Gold Is Backed By Nothing
Throughout history, there have been many types of money, but the one pretty much everyone can agree on is gold. Even folks who believe the story that the US dollar is backed by “the US government”, or the ones who aren’t interested in hearing the history of wampum shells, African glass beads, and Yap Island stones can at least use gold as a starting point for understanding why bitcoin has value.
So, what is gold backed by?
The answer is: nothing.
There is no commodity behind the shiny rock that gives it value. There is no government or organization determining a fixed valuation or purchasing power.
DEMAND and SCARCITY are what give gold its value.
Many gold bugs say that gold’s value is derived from its utility, but those specific use cases in modern computing and aerospace technology are very recent in terms of the history of gold’s value as money. Gold has been used as money for 5,000 years, and computers have only been around for 50. In fact, there’s a term monetary premium used to describe the discrepancy between the value of gold as a commodity and the value of gold including its use as a store of value.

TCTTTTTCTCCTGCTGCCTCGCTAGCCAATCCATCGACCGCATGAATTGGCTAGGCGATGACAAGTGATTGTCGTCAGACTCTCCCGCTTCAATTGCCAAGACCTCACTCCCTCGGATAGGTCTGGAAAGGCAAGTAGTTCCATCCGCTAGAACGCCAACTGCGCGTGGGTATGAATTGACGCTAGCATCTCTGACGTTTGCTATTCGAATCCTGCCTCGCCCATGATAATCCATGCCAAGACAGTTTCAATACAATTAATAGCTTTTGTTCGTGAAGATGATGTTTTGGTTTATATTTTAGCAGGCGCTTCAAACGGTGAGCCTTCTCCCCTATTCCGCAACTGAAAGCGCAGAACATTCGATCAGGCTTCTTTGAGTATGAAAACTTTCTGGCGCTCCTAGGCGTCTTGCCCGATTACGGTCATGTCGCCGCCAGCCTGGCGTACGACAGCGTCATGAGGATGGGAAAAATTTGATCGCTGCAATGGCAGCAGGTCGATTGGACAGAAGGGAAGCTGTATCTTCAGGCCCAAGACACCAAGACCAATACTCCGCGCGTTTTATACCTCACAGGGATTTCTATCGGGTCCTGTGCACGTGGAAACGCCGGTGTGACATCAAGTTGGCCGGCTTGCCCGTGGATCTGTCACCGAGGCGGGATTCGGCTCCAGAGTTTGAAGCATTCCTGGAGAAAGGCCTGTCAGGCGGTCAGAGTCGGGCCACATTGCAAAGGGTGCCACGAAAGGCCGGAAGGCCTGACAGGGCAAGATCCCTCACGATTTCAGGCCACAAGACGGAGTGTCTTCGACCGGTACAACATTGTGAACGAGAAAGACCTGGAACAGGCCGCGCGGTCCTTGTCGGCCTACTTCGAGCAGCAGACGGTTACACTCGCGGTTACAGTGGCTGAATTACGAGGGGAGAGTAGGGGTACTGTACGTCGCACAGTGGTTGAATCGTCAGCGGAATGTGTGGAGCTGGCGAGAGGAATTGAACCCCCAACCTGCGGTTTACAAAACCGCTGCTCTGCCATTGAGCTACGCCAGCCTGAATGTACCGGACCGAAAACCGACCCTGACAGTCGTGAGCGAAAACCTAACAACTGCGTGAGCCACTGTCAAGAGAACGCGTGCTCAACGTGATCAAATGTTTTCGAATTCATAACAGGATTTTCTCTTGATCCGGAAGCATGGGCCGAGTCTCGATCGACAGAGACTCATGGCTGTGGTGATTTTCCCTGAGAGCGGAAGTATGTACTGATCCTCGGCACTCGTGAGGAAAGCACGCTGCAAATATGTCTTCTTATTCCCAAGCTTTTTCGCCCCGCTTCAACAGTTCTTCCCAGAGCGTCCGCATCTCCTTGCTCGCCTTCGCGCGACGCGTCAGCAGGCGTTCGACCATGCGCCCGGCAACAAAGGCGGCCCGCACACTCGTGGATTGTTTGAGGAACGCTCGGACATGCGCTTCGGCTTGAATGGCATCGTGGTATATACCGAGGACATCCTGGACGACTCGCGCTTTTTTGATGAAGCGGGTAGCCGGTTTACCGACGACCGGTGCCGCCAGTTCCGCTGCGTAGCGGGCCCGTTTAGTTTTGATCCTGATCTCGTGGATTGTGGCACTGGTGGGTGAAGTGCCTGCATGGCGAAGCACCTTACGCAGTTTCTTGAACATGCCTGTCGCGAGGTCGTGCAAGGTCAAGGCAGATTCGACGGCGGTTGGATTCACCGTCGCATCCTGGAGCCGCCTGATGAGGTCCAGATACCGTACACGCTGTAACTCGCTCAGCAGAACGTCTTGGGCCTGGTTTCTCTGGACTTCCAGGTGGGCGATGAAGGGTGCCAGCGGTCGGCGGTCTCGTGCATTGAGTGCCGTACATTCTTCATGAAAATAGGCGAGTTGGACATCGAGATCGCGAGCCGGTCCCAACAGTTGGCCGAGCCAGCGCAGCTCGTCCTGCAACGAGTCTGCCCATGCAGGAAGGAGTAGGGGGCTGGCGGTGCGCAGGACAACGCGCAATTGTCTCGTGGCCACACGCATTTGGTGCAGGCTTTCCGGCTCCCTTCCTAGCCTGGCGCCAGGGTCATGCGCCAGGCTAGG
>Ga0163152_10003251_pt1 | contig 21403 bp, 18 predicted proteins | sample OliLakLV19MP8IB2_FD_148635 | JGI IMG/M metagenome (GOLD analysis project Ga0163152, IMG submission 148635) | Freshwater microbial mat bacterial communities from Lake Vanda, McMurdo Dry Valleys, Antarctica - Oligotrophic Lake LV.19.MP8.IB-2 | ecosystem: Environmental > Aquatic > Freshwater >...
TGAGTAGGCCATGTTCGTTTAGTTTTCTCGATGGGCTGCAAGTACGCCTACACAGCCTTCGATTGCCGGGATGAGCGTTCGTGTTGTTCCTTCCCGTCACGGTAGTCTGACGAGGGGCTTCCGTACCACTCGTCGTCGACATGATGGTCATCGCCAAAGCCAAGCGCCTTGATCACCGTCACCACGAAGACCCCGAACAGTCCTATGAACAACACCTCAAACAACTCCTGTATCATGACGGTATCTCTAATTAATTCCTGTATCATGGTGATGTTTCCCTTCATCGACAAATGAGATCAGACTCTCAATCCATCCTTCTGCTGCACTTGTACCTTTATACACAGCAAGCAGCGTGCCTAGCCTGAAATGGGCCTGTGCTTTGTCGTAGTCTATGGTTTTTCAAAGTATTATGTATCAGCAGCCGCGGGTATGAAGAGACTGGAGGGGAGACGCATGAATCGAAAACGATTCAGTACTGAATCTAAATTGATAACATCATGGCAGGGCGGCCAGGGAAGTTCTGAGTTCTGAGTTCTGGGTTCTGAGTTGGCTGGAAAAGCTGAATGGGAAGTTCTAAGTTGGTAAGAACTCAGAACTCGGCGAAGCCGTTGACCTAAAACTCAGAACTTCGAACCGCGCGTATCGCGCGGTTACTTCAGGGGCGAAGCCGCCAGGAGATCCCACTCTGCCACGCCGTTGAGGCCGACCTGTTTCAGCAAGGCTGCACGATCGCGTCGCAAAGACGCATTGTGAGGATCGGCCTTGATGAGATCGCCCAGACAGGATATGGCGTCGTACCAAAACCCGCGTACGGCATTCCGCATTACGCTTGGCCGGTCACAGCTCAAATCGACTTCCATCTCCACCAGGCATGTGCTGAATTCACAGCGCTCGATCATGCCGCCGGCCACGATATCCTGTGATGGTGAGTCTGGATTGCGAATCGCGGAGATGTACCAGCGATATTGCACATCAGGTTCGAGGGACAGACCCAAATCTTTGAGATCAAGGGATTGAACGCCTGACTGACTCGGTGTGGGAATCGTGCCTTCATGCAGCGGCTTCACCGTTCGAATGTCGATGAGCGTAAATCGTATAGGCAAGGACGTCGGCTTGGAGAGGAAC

Gold is money regardless of its utility, and this is universally accepted across the world, in every culture, for as long as modern civilization has existed… and yet it’s backed by nothing. Gold is money because, like Bitcoin, it exhibits the properties of money: durability, portability, verifiability, divisibility, and scarcity.
True, gold has 5,000 years of history of being money, so the narrative is easier to buy into, but what is gold, really, other than a shiny rock?
What Are Dollars Backed By?
Let’s look at our current money: fiat paper currencies. I’ll focus on the dollar because it’s the most widely used and understood.